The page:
In our example, always, comestible?, ->, forest, basket, mushroom are all atoms.

Atoms can contain any characters in Racket, even symbols like %, _, -, +, ~, &, @, =, whatever you like.

This is because lists and atoms are the only piece of syntax hardcoded in the language. Everything else is defined by programmers. The if clause, variable definitions, classes if you want classes, structs if you want structs...

The language can be object oriented if you want. Functional if you want. It can be your own language. You are the one defining the rules and the syntax.

This is why the first example I gave is written in a language which is not Racket, nor Scheme, nor Common Lisp. It's just one kind of Lisp I just made up to best express my desire of plucking mushrooms in the forest.

This lack of formal syntax allows two things:

  • The language can be whatever you like
  • The language can parse itself as data

The second point is the most important thing to understand. Instead of using some kind of file format for your data, you can actually write your data as code. Because there is no fundamental difference between a piece of code like (send love letters) and a listing of data like (banana apple pear). Both are lists holding three atoms. As a programmer, you are the one defining their meaning.

Therefore, you can write JSON as Lisp, HTML as Lisp, even Javascript as Lisp:

(users [
    (name "Jane")
    (surname "Doe")
    (inventory [
      ((name "Life potion") (effect "HP_INC") (amount 10))
    (name "Hanako")
    (surname "Yamada")
    (inventory [
      ((name "Magic staff") (type "weapon") (damage 4))

NB: I indented it like JSON for the sake of the example, but usually Lisp programmers care about their parentheses and don't like leaving them alone on their lines.

(html ([lang "en"])
    (title "My awesome blog about ponies"))
    (article ([class "first"])
      (p "I like all ponies.")
      (p "But my favorite one is: ")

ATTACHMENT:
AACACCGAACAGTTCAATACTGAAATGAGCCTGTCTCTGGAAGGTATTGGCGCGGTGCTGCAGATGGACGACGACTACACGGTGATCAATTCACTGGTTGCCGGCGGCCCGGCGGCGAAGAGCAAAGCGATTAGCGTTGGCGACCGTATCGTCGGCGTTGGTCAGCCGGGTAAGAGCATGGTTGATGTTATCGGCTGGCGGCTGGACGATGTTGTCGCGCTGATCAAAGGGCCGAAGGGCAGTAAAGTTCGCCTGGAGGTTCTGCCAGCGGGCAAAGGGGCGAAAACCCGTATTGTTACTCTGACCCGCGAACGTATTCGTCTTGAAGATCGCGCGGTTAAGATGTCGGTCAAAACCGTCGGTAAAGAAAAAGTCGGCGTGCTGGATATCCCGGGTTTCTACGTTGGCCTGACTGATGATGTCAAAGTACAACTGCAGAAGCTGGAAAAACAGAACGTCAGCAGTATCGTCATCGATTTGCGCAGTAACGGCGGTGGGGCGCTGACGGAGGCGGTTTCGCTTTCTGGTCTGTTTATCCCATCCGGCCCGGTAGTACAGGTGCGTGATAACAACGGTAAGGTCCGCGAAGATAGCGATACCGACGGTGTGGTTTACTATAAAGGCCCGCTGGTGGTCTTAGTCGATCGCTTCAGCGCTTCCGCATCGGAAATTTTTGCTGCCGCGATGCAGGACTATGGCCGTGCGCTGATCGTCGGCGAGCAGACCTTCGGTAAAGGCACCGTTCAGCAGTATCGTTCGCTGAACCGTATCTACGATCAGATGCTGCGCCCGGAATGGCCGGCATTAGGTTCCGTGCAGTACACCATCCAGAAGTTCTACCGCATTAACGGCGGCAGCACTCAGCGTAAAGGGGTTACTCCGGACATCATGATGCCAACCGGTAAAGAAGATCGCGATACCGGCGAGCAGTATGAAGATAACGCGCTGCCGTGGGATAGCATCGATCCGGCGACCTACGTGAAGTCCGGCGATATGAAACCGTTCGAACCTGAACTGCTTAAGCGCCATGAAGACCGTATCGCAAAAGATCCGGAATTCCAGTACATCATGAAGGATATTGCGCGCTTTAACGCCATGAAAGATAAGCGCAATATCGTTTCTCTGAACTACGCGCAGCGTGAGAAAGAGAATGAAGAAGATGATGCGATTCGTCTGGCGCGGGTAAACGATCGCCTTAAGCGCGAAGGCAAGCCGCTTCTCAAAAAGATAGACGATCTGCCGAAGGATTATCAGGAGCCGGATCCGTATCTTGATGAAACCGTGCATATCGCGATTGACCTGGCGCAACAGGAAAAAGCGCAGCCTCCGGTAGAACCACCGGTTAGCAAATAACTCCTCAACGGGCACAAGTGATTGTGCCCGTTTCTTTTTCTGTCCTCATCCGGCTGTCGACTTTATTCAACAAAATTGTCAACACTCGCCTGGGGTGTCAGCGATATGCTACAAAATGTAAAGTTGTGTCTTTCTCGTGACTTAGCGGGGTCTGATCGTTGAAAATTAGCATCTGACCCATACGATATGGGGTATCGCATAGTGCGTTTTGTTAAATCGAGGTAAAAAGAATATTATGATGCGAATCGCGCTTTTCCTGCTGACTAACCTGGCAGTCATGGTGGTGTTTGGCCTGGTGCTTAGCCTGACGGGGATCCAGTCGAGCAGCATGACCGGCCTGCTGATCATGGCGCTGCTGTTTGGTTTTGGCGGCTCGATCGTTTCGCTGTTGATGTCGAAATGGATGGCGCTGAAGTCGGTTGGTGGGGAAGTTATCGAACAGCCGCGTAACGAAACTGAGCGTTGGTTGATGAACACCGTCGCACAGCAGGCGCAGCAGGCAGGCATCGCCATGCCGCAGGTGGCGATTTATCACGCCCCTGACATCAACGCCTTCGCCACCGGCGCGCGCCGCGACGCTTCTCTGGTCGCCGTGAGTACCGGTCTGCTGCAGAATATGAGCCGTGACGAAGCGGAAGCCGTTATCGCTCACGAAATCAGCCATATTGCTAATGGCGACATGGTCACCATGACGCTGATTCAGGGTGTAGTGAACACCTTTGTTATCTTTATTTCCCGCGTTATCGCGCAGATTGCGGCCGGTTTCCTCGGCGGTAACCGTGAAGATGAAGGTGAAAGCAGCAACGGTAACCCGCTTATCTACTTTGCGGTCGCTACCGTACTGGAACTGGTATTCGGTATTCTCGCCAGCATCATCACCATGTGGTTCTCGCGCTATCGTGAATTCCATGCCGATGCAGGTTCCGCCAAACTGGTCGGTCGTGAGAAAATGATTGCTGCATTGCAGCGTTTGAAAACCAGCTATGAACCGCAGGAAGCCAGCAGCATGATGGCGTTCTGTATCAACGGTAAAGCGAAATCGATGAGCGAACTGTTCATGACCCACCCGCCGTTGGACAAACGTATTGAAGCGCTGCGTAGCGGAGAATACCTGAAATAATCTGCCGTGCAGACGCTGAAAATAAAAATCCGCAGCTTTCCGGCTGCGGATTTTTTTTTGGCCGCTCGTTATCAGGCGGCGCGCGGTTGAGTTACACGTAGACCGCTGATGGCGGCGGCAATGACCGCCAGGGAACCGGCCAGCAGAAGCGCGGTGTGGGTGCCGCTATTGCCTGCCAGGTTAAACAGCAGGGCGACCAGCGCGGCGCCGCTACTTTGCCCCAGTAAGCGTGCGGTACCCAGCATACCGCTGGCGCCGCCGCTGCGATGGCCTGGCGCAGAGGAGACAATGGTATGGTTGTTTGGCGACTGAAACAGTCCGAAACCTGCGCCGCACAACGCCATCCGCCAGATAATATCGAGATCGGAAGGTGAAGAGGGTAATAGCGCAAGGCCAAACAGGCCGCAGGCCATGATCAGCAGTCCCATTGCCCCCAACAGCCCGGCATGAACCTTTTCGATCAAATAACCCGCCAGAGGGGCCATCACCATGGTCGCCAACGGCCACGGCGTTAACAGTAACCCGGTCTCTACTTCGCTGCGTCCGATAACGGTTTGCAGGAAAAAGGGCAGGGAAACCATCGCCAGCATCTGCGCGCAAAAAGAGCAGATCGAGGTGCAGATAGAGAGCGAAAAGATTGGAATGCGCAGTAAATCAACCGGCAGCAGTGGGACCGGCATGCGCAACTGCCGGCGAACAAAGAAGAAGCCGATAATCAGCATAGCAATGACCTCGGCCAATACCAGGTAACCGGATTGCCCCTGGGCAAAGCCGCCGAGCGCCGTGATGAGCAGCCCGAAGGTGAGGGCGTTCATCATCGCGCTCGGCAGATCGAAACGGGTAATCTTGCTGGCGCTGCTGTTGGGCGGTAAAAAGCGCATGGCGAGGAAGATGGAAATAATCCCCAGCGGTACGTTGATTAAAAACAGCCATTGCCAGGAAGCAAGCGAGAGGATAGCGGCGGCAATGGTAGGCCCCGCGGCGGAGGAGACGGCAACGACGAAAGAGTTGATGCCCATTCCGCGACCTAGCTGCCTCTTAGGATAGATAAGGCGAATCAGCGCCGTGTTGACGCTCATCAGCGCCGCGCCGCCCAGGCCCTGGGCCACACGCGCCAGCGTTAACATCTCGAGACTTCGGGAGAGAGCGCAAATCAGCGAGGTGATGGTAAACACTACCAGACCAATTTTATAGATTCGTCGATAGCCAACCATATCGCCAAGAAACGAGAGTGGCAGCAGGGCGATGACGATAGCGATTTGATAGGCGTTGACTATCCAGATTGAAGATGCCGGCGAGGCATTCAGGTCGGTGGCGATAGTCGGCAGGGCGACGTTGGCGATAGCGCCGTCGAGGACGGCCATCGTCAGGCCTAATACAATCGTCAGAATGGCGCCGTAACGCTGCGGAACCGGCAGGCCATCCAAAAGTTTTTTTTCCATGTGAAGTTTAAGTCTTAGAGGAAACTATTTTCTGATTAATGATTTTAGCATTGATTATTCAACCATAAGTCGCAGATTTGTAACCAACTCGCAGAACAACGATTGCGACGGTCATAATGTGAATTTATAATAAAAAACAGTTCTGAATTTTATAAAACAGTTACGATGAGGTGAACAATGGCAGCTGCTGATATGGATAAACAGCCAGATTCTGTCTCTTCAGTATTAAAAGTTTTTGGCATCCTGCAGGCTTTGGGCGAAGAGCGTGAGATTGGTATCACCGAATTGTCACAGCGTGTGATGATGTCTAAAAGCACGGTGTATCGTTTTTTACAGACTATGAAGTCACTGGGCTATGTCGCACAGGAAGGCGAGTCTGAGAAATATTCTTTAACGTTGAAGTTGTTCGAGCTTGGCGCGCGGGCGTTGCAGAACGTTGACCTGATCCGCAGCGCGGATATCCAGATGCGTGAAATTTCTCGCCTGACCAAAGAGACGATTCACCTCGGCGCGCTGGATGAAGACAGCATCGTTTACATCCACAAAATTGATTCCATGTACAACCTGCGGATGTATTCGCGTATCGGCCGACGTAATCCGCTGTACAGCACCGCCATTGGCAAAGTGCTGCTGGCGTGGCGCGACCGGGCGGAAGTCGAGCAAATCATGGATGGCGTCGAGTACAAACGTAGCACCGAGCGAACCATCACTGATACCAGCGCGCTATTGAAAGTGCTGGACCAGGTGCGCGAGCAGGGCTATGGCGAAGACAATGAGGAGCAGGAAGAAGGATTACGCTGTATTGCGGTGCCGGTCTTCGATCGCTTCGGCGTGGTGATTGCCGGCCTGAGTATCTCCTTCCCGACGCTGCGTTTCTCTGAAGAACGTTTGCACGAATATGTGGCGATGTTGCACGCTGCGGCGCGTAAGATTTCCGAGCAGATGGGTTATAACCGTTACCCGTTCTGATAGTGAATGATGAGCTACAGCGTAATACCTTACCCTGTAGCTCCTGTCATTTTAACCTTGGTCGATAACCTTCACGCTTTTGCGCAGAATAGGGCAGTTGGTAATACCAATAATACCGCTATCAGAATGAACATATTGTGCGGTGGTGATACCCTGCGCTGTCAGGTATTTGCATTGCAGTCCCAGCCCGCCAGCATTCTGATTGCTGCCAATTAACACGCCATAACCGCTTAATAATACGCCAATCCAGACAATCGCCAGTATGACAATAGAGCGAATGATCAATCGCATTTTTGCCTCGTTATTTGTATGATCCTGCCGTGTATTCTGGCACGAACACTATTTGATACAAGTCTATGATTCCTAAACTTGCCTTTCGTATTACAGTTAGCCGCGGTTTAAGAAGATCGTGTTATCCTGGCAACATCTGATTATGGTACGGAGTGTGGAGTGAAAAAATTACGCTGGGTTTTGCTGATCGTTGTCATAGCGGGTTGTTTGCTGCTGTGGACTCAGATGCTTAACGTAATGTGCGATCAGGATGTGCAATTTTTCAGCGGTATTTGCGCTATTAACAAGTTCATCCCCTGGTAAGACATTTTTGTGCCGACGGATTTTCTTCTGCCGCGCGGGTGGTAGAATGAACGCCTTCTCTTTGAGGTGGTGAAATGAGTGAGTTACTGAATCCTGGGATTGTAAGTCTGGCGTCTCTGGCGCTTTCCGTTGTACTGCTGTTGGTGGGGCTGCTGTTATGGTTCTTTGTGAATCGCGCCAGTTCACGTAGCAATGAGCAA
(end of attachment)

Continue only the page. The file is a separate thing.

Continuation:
(a ([href "/favorite"]
          [class "rainbow-link"])
        "Click here to discover my favorite pony!!"))))

The blog you are reading right now is actually written in this kind of HTML-lisp language.

(function print_percentage (a b)
  (var result null)
   (set result (* (/ a b) 100))
   (catch (e)
     (console.log "Error: {}" e)
     (return false)))
  (console.log "Percentage is {}%" result)
  (return true))

My point is: you do whatever you like with Lisp, and give it the shape you like, regardless of the type of data/code you are working with. This makes it the perfect tool for glueing together different technologies, abstracting away different implementations or formats, or designing new languages for your teams.

For the more savvy among you, if you want the exact technical term that refers to this property of Lisp to be at the same time code and data: it's called homoiconicity.

I can already hear you ask: But what is the point? Javascript is good as it is, I don't need this weird parentheses-everywhere syntax!

Well, the fact that this javascript code is also data means you can edit and modify it on-the-fly. You can create new kinds of control words like do..until, a truly working for-each, some kind of integrated SQL query language (select * from users) that would work on JSON-lisp. You name it. You can do exactly what Babel does, for example: transforming new javascript syntax into old compatible one, making your code more portable.

You can do reflection on your own code:

Sample console session
> (define code (read "percentage.js"))
> (first code)

> (second code)

> (find 'console.log code)
'((console.log "Error: {}" e)
  (console.log "Percentage is {}%" result))

All your code is editable as a list of atoms. It is normally very difficult to parse and modify Javascript because of its syntax (programmers of linters, minifiers or transpilers can testify), but with s-expressions, everything becomes a lot simpler.

Making languages with Racket

Remember the XML UI-language we wrote earlier so that our UI team can design interfaces? In s-exp, it would look like this:

  (menu ([id "title-menu"])
    (button ([goto "campaign-menu"]) "Campaign")
    (button ([goto "multiplayer-menu"]) "Multiplayer")
    (button ([goto "credits-menu"]) "Credits")))

Let's write a Racket module that can parse and display that!

The first thing to do is to write a new Racket module with the name of our language: ui-lang.rkt.

The bare minimum for a language in Racket looks like this:

#lang racket/base
  (except-out (all-from-out racket/base) #%module-begin)
  (rename-out [module-begin #%module-begin]))

(define-syntax-rule (module-begin expr ...)
  (#%module-begin expr ...))

It's a bit intimidating the first time you see it, but it's actually really simple once you understand that everything shown here is just a smart combination of basic Racket features.

Let's take it line by line:

Line 1
#lang racket/base

This first line means racket/base is the language we are using in the module. Racket provides a lot of different languages. For what we want to do (make a language), the base racket library is enough.